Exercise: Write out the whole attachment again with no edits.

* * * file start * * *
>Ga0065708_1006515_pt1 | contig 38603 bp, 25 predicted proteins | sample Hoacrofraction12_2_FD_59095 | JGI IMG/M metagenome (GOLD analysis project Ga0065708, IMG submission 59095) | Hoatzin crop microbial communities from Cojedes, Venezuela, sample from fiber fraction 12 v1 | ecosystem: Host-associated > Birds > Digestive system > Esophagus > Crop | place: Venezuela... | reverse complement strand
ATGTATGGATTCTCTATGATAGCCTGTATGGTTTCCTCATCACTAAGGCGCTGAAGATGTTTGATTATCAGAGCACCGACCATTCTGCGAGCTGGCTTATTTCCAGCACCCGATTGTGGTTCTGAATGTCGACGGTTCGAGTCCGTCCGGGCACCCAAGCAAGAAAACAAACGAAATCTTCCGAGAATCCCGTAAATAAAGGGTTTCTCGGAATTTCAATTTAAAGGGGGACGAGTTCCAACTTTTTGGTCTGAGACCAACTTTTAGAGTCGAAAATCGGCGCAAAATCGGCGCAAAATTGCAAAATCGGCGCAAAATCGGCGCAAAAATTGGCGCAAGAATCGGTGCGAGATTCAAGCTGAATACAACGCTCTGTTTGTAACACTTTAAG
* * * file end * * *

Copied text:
>Ga0065708_1006515_pt1 | contig 38603 bp, 25 predicted proteins | sample Hoacrofraction12_2_FD_59095 | JGI IMG/M metagenome (GOLD analysis project Ga0065708, IMG submission 59095) | Hoatzin crop microbial communities from Cojedes, Venezuela, sample from fiber fraction 12 v1 | ecosystem: Host-associated > Birds > Digestive system > Esophagus > Crop | place: Venezuela... | reverse complement strand
ATGTATGGATTCTCTATGATAGCCTGTATGGTTTCCTCATCACTAAGGCGCTGAAGATGTTTGATTATCAGAGCACCGACCATTCTGCGAGCTGGCTTATTTCCAGCACCCGATTGTGGTTCTGAATGTCGACGGTTCGAGTCCGTCCGGGCACCCAAGCAAGAAAACAAACGAAATCTTCCGAGAATCCCGTAAATAAAGGGTTTCTCGGAATTTCAATTTAAAGGGGGACGAGTTCCAACTTTTTGGTCTGAGACCAACTTTTAGAGTCGAAAATCGGCGCAAAATCGGCGCAAAATTGCAAAATCGGCGCAAAATCGGCGCAAAAATTGGCGCAAGAATCGGTGCGAGATTCAAGCTGAATACAACGCTCTGTTTGTAACACTTTAAG